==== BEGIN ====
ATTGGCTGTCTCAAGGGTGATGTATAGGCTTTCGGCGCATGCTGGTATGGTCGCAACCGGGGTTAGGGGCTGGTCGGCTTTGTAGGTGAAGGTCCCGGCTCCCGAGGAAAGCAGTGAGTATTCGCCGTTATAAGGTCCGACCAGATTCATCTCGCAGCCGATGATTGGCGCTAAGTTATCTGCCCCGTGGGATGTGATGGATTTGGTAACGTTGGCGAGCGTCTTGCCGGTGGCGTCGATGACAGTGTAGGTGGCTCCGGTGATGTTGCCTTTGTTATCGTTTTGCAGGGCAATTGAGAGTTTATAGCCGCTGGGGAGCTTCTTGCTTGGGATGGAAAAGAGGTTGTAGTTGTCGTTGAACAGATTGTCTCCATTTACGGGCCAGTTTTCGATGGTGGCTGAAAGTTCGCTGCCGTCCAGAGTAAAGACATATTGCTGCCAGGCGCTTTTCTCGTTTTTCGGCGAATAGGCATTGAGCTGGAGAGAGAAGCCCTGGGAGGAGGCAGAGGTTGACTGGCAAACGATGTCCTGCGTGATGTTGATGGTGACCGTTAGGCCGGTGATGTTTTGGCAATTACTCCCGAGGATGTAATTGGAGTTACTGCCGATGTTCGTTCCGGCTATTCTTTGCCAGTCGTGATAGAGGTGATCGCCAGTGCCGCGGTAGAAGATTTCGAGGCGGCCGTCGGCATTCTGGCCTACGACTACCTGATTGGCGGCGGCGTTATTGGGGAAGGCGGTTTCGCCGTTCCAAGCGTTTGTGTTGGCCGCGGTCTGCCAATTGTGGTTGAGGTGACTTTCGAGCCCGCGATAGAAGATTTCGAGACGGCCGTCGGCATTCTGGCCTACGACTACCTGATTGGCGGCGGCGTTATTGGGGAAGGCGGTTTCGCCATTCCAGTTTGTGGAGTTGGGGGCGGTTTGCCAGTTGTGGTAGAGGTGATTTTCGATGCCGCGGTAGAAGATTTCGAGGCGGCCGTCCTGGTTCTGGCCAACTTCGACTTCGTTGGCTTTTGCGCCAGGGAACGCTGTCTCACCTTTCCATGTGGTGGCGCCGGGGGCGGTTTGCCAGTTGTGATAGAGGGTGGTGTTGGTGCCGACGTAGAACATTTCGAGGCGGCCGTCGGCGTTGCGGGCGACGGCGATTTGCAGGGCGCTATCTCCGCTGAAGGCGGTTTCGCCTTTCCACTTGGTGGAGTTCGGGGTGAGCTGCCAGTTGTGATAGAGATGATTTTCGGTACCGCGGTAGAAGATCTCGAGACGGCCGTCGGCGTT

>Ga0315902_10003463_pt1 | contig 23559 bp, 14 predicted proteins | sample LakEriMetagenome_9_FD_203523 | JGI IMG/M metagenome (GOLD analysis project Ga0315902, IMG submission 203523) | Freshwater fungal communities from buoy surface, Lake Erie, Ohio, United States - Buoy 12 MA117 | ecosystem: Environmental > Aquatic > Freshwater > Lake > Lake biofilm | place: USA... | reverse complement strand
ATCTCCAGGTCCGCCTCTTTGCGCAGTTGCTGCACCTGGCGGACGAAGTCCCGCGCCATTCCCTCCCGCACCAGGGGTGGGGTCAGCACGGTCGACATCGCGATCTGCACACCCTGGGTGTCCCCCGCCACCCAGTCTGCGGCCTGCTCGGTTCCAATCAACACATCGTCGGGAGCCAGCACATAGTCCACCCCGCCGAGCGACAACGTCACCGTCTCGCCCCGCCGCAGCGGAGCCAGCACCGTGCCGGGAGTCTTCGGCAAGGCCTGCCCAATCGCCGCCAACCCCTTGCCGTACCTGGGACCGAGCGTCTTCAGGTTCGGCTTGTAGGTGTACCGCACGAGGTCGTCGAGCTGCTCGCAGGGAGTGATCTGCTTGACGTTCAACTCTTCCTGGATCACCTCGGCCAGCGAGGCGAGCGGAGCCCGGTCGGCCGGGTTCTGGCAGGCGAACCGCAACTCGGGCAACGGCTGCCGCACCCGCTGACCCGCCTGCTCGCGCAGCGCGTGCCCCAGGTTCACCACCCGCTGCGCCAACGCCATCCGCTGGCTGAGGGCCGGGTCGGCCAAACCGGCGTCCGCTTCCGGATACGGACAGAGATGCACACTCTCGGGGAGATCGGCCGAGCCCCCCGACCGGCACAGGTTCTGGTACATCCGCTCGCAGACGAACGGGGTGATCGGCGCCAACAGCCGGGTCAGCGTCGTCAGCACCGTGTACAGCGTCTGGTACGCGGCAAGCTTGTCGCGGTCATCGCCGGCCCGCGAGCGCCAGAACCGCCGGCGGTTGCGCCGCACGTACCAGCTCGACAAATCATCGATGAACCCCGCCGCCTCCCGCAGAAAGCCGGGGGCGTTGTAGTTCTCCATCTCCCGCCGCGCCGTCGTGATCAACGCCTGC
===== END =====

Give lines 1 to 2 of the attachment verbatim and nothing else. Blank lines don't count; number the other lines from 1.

ATTGGCTGTCTCAAGGGTGATGTATAGGCTTTCGGCGCATGCTGGTATGGTCGCAACCGGGGTTAGGGGCTGGTCGGCTTTGTAGGTGAAGGTCCCGGCTCCCGAGGAAAGCAGTGAGTATTCGCCGTTATAAGGTCCGACCAGATTCATCTCGCAGCCGATGATTGGCGCTAAGTTATCTGCCCCGTGGGATGTGATGGATTTGGTAACGTTGGCGAGCGTCTTGCCGGTGGCGTCGATGACAGTGTAGGTGGCTCCGGTGATGTTGCCTTTGTTATCGTTTTGCAGGGCAATTGAGAGTTTATAGCCGCTGGGGAGCTTCTTGCTTGGGATGGAAAAGAGGTTGTAGTTGTCGTTGAACAGATTGTCTCCATTTACGGGCCAGTTTTCGATGGTGGCTGAAAGTTCGCTGCCGTCCAGAGTAAAGACATATTGCTGCCAGGCGCTTTTCTCGTTTTTCGGCGAATAGGCATTGAGCTGGAGAGAGAAGCCCTGGGAGGAGGCAGAGGTTGACTGGCAAACGATGTCCTGCGTGATGTTGATGGTGACCGTTAGGCCGGTGATGTTTTGGCAATTACTCCCGAGGATGTAATTGGAGTTACTGCCGATGTTCGTTCCGGCTATTCTTTGCCAGTCGTGATAGAGGTGATCGCCAGTGCCGCGGTAGAAGATTTCGAGGCGGCCGTCGGCATTCTGGCCTACGACTACCTGATTGGCGGCGGCGTTATTGGGGAAGGCGGTTTCGCCGTTCCAAGCGTTTGTGTTGGCCGCGGTCTGCCAATTGTGGTTGAGGTGACTTTCGAGCCCGCGATAGAAGATTTCGAGACGGCCGTCGGCATTCTGGCCTACGACTACCTGATTGGCGGCGGCGTTATTGGGGAAGGCGGTTTCGCCATTCCAGTTTGTGGAGTTGGGGGCGGTTTGCCAGTTGTGGTAGAGGTGATTTTCGATGCCGCGGTAGAAGATTTCGAGGCGGCCGTCCTGGTTCTGGCCAACTTCGACTTCGTTGGCTTTTGCGCCAGGGAACGCTGTCTCACCTTTCCATGTGGTGGCGCCGGGGGCGGTTTGCCAGTTGTGATAGAGGGTGGTGTTGGTGCCGACGTAGAACATTTCGAGGCGGCCGTCGGCGTTGCGGGCGACGGCGATTTGCAGGGCGCTATCTCCGCTGAAGGCGGTTTCGCCTTTCCACTTGGTGGAGTTCGGGGTGAGCTGCCAGTTGTGATAGAGATGATTTTCGGTACCGCGGTAGAAGATCTCGAGACGGCCGTCGGCGTT

>Ga0315902_10003463_pt1 | contig 23559 bp, 14 predicted proteins | sample LakEriMetagenome_9_FD_203523 | JGI IMG/M metagenome (GOLD analysis project Ga0315902, IMG submission 203523) | Freshwater fungal communities from buoy surface, Lake Erie, Ohio, United States - Buoy 12 MA117 | ecosystem: Environmental > Aquatic > Freshwater > Lake > Lake biofilm | place: USA... | reverse complement strand